Hackers are increasingly exploiting cryptojacking malware without needing active browsers

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Hackers are increasingly exploiting cryptojacking malware without needing active browsers

Crypto malware is quickly extending to non-browser applications, says Checkpoint.

Hackers are quickly finding ways to launch cryptomining campaigns without the need for an active web browser, according to new research from Checkpoint.

The security firm's latest Global Threat Index has revealed a surge of cryptocurrency malware attacks, specifically an endpoint variant called XMRig.

First discovered in May 2017, XMRig has quickly become one of the most popular types of cryptomining malware among cyber criminals.

Between the date of discovery in May 2017 and March 2018, the malware had a 70 per cent increase in global impact. XMRig is so effective because it operates through end-points devices such as PCs and smartphones, rather than the web browser.

With it, crooks can mine the Monero cryptocurrency on apps that are running in the background instead of a web browser. These attacks normally go unnoticed.

As well as the rise of XMRig, the threat index reveals that Coinhive is still the most popular cryptocurrency mining script to get integrated into 'cryptojacking' malware, with it impacting 18 per cent of organisations.

The Rig EK 'exploit kit' came in a close second, scoring 17 per cent. The kit lets hackers exploit Flash, Java, Silverlight and Internet Explorer to launch cryptomining campaigns.

Meanwhile, Cryptoloot is listed as the third most wanted cryptocurrency malware. It harvests the victim's GPU or GPU power to mine cryptocurrencies.

Checkpoint has also ranked the most common mobile malware, with Android banking trojan Lokibot at the top of the list. With it crooks can steal important business information and lock people's phones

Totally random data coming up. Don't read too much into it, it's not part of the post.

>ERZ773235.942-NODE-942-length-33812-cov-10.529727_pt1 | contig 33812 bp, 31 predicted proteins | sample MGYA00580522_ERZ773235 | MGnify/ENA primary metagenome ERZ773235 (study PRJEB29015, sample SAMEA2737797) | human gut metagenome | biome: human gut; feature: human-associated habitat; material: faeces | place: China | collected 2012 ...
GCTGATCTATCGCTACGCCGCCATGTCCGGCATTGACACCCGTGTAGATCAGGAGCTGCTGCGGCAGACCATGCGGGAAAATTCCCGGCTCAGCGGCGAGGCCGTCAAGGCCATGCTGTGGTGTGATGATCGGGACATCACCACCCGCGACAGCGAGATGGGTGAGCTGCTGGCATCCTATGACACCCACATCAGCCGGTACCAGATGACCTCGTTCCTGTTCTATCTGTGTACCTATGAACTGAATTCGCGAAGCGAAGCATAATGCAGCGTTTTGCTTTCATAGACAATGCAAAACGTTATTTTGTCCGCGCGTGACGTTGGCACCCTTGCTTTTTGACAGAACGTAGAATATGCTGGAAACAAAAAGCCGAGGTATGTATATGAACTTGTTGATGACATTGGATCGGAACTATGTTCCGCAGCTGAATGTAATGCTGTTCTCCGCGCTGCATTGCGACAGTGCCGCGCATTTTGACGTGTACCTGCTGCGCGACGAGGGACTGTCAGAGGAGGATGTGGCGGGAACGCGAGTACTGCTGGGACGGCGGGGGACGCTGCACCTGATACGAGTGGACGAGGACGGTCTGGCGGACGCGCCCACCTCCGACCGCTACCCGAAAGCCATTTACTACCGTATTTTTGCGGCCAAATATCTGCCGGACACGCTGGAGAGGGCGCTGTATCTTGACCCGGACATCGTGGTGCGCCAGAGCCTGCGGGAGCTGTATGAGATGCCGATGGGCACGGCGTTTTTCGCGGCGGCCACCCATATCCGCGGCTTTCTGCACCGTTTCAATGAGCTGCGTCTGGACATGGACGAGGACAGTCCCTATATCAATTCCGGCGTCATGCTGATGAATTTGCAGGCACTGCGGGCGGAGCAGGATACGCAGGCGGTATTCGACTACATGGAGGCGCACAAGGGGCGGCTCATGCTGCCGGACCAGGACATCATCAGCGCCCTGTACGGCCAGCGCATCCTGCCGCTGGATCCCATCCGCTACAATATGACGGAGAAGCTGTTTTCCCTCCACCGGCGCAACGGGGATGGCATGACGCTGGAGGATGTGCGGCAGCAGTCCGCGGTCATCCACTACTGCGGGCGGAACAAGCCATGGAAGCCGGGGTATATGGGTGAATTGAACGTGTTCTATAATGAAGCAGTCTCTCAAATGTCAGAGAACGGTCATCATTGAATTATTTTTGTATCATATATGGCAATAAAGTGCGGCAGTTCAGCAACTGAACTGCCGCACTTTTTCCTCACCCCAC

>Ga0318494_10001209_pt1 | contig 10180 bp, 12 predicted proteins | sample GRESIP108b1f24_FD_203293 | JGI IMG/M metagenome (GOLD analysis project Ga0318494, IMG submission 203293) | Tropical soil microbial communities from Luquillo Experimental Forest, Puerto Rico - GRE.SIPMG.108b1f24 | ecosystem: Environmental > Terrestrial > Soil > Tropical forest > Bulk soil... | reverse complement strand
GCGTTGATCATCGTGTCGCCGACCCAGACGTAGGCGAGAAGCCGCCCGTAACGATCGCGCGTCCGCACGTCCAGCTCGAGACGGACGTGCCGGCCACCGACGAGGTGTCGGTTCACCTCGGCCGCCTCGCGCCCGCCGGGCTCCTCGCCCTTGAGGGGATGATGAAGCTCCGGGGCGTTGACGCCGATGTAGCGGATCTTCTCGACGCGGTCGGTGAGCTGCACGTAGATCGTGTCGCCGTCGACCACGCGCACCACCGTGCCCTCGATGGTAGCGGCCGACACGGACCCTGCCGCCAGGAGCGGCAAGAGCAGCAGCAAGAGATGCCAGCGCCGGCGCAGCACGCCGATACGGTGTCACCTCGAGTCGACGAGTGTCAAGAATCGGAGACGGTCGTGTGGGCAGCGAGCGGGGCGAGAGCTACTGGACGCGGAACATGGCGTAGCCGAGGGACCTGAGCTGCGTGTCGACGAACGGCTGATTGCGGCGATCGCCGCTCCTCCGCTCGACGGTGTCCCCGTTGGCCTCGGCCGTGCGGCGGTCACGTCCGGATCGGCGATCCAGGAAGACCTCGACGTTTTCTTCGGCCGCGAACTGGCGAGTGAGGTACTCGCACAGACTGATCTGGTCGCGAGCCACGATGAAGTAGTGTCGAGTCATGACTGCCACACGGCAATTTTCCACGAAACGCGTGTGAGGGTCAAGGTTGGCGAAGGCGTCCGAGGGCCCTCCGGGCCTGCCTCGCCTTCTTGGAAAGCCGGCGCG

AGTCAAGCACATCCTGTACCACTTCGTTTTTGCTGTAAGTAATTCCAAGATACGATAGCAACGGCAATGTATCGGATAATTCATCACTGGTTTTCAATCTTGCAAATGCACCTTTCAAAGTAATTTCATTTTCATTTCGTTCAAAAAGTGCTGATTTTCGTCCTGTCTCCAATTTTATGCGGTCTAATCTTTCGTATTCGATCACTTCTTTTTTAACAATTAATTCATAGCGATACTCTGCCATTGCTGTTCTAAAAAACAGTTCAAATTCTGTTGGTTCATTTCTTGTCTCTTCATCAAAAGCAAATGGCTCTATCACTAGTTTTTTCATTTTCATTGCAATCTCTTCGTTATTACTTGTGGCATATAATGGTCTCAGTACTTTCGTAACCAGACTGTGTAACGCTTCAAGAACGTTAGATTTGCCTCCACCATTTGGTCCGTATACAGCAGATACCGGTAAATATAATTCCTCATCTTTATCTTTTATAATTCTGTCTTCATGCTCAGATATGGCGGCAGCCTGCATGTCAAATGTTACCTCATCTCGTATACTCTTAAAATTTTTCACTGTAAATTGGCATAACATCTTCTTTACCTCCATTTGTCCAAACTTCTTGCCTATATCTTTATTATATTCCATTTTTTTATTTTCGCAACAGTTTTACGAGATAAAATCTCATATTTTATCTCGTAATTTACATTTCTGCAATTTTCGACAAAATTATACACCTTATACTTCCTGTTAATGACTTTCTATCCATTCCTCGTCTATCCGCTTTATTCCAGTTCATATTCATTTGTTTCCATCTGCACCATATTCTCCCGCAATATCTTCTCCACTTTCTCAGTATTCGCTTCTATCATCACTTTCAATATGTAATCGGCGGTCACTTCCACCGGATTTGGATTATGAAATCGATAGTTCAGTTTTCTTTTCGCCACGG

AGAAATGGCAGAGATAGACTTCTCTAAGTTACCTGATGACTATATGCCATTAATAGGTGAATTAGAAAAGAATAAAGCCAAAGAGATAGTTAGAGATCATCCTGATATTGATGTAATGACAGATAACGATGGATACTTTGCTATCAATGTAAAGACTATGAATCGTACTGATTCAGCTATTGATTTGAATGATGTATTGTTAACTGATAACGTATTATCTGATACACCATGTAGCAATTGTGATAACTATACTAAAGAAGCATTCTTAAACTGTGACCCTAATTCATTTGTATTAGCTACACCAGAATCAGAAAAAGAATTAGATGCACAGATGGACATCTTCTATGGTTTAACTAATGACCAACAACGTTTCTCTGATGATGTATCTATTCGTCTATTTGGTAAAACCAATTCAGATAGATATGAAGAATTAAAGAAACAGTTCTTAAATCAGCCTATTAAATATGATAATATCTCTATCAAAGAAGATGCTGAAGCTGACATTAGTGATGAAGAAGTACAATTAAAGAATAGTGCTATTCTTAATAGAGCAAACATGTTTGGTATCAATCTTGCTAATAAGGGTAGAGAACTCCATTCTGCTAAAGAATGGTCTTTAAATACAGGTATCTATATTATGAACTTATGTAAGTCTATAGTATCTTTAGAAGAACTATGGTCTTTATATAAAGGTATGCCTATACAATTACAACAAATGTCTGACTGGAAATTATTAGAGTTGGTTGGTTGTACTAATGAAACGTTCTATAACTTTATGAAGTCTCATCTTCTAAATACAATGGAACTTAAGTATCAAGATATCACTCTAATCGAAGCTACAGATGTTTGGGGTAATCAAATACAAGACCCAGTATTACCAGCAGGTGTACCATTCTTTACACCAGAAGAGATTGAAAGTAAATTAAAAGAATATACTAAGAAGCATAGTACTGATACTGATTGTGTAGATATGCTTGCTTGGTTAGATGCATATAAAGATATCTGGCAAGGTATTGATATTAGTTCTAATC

Triada, which is a described as a “modular backdoor for Android", is second on the list. The malware backdoor gives hackers superuser privileges over an infected device allowing them to download further malware. Hiddad, which repackages popular apps and sends them to third-party stores, is in last place.

The security research firm analysed the most exploited cyber vulnerabilities as well, with an Oracle remote code execution vulnerability (CVE-2017-10271 sporting a global impact of 26 per cent, the SQL injection vulnerability at 19 per cent, and a Microsoft Windows flaw (CVE-2015-1635) at 12 per cent.

Maya Horowitz, threat intelligence group Manager of Check Point, said cryptomining campaigns have been a “success story” for cyber criminals.

“XMRig's rise indicates that they are actively invested in modifying and improving their methods in order to stay ahead of the curve," Horowitz explained.

“Besides slowing down PCs and servers, cryptomining malware can spread laterally once inside the network, posing a major security threat to its victims.

“ It is therefore critical that enterprises employ a multi-layered cybersecurity strategy that protects against both established malware families and brand new threats.”

As interest continues to build around Bitcoin and other cryptocurrencies, malware and hack attacks designed to illegitimately generate digital money are likely to become more prevalent in the cyber security world, something IT managers and security officers should take note of. 

This article originally appeared at itpro.co.uk

Copyright © ITPro, Dennis Publishing
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